Published but Uncollected…

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The Apostrophe Blog

Musings on Writing and Life.

I have a good number of poems that were published online or in print and then never found their way for some reason or another into my various poetry book collections. Here is one I have always liked because it speaks to the strangeness of growing up where I did—the anthracite coal country of northeastern Pennsylvania. That it was considered fun to meet and hang out under an abandoned water tank with the auspicious? numeral 69 spray-painted onto its surface and no vegetation to speak of anywhere in sight—well, I guess those of us who found ourselves in Northern Appalachia made the best of our situation. This poem is about one night I ended up at that godforsaken spot with a soulful, artist-friend and all we did (of course) was talk, talk, talk about everything (and then some) in the world. We were kids, barely out of high school, and we would lose track of one another for a few decades only to find each other again in the first years of this 21st century and pick up where we left off. So this one, originally published in 2011 on the Phantom Kangaroo website (now defunct) is for G.K. You know who you are.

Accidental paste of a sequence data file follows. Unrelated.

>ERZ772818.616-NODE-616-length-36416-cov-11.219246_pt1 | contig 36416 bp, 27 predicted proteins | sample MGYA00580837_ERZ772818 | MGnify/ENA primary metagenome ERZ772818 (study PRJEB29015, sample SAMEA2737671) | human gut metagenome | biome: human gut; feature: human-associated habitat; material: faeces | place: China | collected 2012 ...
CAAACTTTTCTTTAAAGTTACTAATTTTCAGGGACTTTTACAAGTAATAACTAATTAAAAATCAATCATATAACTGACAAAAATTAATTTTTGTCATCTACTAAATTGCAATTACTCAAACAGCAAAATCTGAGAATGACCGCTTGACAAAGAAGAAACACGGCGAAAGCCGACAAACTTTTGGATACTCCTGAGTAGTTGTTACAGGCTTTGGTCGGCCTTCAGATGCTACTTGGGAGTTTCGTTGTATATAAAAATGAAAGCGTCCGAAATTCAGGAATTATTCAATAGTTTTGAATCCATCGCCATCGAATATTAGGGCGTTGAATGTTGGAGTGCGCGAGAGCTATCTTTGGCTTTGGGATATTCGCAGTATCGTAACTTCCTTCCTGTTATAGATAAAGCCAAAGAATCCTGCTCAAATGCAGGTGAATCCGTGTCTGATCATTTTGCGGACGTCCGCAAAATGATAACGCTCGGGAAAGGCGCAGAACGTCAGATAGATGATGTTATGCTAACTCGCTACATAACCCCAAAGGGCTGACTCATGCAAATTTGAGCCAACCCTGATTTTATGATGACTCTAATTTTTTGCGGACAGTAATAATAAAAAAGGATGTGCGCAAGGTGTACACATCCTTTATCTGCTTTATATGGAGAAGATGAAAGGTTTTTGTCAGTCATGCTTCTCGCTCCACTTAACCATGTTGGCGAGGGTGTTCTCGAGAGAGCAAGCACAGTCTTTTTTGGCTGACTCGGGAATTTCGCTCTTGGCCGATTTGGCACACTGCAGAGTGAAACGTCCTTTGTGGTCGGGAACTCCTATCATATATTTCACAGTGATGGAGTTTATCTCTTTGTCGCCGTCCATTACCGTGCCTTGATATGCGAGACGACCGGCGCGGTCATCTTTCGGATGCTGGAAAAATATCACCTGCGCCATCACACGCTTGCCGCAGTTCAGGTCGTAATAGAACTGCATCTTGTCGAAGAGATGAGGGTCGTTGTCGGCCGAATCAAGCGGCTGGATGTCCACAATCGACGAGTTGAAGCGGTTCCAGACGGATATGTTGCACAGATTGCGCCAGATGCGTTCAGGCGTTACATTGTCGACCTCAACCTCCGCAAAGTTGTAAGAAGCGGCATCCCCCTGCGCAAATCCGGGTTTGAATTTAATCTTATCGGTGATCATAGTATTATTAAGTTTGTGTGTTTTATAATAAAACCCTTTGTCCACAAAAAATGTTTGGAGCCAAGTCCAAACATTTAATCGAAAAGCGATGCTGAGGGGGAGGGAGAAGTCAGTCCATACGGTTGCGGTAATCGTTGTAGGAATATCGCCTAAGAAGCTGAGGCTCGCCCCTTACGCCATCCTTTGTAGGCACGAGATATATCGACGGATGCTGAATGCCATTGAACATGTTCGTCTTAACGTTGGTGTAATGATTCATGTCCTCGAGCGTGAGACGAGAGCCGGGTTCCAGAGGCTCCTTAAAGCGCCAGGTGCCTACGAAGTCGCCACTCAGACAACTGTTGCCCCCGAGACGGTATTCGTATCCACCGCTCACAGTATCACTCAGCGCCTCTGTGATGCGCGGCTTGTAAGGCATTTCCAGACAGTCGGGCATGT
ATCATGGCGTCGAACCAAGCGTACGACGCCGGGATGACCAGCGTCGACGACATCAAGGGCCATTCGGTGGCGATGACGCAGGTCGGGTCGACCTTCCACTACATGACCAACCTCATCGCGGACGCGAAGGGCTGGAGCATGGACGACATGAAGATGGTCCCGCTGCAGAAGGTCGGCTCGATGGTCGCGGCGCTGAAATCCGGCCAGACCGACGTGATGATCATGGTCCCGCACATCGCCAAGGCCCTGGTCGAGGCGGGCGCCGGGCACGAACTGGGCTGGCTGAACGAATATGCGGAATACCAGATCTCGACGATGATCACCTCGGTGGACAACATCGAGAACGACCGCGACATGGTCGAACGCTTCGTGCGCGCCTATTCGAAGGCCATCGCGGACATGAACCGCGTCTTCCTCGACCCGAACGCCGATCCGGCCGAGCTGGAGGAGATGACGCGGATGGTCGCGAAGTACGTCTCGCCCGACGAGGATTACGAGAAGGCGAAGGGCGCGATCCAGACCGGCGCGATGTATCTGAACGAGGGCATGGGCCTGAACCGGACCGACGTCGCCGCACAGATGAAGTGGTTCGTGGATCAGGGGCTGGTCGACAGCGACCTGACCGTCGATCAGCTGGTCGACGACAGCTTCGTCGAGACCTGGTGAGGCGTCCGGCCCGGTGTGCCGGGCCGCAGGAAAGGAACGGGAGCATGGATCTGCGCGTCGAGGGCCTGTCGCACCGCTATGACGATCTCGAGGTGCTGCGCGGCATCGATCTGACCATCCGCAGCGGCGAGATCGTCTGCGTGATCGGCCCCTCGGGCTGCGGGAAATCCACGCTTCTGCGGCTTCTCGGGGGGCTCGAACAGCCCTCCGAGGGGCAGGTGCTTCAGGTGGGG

Under the Yoke of Inauspicious Stars

You burn me,
a bundle of duty,
a pietà limp,
acute angle
in your arms.
We blaze
through Orion,
beyond Virgo
one more night
by the strip mine,
our backs a trail
along the strut
of the empty
water tank—
69 painted white
on its towering rust.
That’s what
goes on here.
But not now, not us.
The valley below alit,
a nameless constellation
of lights, daytime’s ugly
gussied up.
We hold hands,
your voice a precious
rumble, pea coal raked
as you speak
of saints and hate
and those who would
shut us off from God.
Our innocence held taut,
flamboyant in itself.
Neither of us brave
enough to climb skyward,
to banshee our longings
loud above the grim
bottomless gash.

The public domain image above is from the European Space Agency. It is listed as the LH 95 star forming region of the Large Magellanic Cloud. The image was taken using the Hubble Space Telescope.

Nancy Flynn
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